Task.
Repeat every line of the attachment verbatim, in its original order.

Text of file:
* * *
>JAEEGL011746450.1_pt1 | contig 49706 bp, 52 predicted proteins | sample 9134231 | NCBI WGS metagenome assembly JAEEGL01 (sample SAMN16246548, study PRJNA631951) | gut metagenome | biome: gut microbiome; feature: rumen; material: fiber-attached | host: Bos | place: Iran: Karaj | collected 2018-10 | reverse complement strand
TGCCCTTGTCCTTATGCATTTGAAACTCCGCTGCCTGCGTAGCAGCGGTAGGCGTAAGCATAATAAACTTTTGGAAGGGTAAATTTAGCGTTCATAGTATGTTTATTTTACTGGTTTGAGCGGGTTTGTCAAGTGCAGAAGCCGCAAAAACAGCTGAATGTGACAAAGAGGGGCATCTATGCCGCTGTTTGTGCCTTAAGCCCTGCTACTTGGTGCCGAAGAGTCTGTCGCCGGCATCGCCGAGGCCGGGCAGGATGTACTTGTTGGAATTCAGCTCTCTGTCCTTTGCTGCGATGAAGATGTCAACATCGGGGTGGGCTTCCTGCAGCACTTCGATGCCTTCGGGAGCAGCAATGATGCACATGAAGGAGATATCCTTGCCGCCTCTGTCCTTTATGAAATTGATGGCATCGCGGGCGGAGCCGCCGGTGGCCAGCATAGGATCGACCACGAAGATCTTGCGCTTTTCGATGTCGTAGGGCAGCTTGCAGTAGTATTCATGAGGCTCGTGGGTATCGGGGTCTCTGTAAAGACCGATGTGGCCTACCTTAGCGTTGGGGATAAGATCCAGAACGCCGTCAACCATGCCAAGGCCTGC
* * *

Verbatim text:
>JAEEGL011746450.1_pt1 | contig 49706 bp, 52 predicted proteins | sample 9134231 | NCBI WGS metagenome assembly JAEEGL01 (sample SAMN16246548, study PRJNA631951) | gut metagenome | biome: gut microbiome; feature: rumen; material: fiber-attached | host: Bos | place: Iran: Karaj | collected 2018-10 | reverse complement strand
TGCCCTTGTCCTTATGCATTTGAAACTCCGCTGCCTGCGTAGCAGCGGTAGGCGTAAGCATAATAAACTTTTGGAAGGGTAAATTTAGCGTTCATAGTATGTTTATTTTACTGGTTTGAGCGGGTTTGTCAAGTGCAGAAGCCGCAAAAACAGCTGAATGTGACAAAGAGGGGCATCTATGCCGCTGTTTGTGCCTTAAGCCCTGCTACTTGGTGCCGAAGAGTCTGTCGCCGGCATCGCCGAGGCCGGGCAGGATGTACTTGTTGGAATTCAGCTCTCTGTCCTTTGCTGCGATGAAGATGTCAACATCGGGGTGGGCTTCCTGCAGCACTTCGATGCCTTCGGGAGCAGCAATGATGCACATGAAGGAGATATCCTTGCCGCCTCTGTCCTTTATGAAATTGATGGCATCGCGGGCGGAGCCGCCGGTGGCCAGCATAGGATCGACCACGAAGATCTTGCGCTTTTCGATGTCGTAGGGCAGCTTGCAGTAGTATTCATGAGGCTCGTGGGTATCGGGGTCTCTGTAAAGACCGATGTGGCCTACCTTAGCGTTGGGGATAAGATCCAGAACGCCGTCAACCATGCCAAGGCCTGC